By anelia k. dimitrova
The council said it in a vote.
The city administrator on Monday night summed it up at the mayor’s request.
But it was not until Waverly’s plain-speaking mayor, Dean Soash, spelled it out in no uncertain terms, on Monday night, during a planned discussion of the softball/baseball facilities, that the harsh truth about a long-contemplated joint project between the Bremer County Fair Association and the ball leagues began to sink in.
Somehow, between public discussions, closed-sessions, proposal reviews and stakeholders’ public statements, some strategically dropped, others reluctantly sputtered, hope about a road forward for Champions Ridge seemed to persist.
That ended on Monday evening, when Mayor Soash said, “Champions Ridge isn’t any more.”
And later added, “It’s time to pull the trigger.”
The comments, which came toward the end of a discussion on the future of the baseball diamonds, laid to rest, what supporters had dreamed would be a “jewel in northeast Iowa.”
During Monday’s discussion, council members talked about the importance of youth recreation in Waverly.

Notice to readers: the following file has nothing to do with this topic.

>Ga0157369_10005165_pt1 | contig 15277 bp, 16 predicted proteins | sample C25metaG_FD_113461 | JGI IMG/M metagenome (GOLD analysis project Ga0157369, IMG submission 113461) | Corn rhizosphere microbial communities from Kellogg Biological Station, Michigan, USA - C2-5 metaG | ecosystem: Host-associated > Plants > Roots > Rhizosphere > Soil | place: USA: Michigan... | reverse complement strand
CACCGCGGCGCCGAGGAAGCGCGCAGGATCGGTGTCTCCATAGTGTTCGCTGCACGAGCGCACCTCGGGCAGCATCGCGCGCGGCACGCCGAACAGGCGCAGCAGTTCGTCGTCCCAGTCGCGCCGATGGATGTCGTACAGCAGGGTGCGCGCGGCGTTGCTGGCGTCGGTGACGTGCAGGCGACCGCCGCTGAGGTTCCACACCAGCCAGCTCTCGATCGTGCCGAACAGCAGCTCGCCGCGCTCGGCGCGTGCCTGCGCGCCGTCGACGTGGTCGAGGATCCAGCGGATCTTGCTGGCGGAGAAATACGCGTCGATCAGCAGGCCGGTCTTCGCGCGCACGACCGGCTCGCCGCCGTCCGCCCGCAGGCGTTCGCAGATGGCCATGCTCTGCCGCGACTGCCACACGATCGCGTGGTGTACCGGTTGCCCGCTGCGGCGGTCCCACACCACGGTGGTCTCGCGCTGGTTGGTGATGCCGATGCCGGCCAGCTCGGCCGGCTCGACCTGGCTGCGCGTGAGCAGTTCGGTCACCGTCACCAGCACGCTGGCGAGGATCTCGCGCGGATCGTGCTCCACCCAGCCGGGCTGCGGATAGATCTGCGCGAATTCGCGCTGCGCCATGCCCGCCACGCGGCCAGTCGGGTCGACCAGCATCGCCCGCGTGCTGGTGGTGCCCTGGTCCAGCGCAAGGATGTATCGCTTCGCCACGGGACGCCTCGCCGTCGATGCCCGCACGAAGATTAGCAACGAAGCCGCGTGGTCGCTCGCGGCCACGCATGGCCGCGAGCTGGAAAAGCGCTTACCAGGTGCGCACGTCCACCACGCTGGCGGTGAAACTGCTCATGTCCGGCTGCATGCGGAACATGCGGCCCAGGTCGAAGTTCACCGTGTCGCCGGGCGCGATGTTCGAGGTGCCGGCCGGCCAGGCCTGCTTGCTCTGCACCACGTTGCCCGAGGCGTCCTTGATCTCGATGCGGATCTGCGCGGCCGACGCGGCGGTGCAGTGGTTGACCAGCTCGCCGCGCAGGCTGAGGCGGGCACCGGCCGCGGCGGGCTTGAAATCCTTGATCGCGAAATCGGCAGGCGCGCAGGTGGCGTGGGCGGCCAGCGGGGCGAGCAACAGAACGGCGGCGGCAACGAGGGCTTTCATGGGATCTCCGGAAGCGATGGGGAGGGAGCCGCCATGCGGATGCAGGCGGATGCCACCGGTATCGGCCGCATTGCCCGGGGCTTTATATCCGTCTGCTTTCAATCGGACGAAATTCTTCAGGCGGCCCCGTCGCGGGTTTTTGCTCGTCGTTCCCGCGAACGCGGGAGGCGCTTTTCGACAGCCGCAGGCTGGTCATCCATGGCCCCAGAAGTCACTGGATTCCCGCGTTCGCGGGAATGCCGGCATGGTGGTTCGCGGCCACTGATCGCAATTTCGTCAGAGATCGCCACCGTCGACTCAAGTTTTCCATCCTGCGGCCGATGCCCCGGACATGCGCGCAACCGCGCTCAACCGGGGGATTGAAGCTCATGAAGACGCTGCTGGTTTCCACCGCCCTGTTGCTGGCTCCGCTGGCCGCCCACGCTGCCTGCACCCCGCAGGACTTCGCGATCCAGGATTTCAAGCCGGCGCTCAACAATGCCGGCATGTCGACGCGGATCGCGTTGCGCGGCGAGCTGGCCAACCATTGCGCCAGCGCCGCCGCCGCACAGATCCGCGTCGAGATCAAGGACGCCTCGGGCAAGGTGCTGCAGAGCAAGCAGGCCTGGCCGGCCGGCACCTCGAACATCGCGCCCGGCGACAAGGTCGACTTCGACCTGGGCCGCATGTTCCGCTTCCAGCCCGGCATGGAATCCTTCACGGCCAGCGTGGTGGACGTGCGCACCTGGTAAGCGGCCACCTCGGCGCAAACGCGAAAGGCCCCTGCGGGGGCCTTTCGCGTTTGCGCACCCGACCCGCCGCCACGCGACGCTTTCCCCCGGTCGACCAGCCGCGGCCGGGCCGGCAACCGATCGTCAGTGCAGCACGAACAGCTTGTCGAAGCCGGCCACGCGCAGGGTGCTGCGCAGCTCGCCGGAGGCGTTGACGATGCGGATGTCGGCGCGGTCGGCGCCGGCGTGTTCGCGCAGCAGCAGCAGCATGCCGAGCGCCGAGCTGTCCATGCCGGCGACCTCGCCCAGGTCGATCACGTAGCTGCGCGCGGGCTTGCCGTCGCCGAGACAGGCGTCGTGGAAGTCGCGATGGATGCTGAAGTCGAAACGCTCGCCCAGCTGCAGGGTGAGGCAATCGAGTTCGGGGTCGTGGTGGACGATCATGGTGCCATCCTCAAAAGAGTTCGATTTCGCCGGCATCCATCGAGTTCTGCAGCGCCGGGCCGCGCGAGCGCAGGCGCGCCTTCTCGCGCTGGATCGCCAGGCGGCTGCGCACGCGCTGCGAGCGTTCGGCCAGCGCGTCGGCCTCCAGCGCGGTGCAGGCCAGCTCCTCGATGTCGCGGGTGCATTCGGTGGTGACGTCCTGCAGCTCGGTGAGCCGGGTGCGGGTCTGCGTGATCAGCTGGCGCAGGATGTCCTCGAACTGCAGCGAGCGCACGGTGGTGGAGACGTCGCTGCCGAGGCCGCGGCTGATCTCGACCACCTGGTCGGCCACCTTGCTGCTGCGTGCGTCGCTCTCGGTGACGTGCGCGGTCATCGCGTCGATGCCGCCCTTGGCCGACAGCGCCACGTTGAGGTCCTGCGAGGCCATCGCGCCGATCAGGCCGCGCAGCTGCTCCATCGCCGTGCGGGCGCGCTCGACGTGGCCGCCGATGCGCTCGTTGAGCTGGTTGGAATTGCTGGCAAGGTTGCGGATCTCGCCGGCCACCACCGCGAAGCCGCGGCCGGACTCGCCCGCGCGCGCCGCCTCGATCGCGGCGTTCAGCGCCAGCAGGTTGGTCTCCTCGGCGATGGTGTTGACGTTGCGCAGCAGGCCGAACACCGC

All agreed that serving the needs of youth is a priority for the council and for the city, a goal expressed also by Champions Ridge supporters.
Fred Ribich, a former three-term Ward 5 council person, and a spokesperson for Champions Ridge, addressed the council, after the mayor invited comments from the audience.
Ribich, who has been with the project since the formation, in 2007, of the Ball Diamond Task Force, a group convened at the request of the then-city council to establish the needs and options, had this question for the current council.
Has the council really given thorough thought, he asked, to what it means to declare, as the mayor had just done, that Champions Ridge is no more.
“From my perspective, the council is wanting to start over what they believe will be the best way to serve our youth in terms of ball facilities,” he told Waverly Newspapers after the council meeting.
That work, he added, has already been done and is contained in the recommendations of the 2008 ball diamonds report.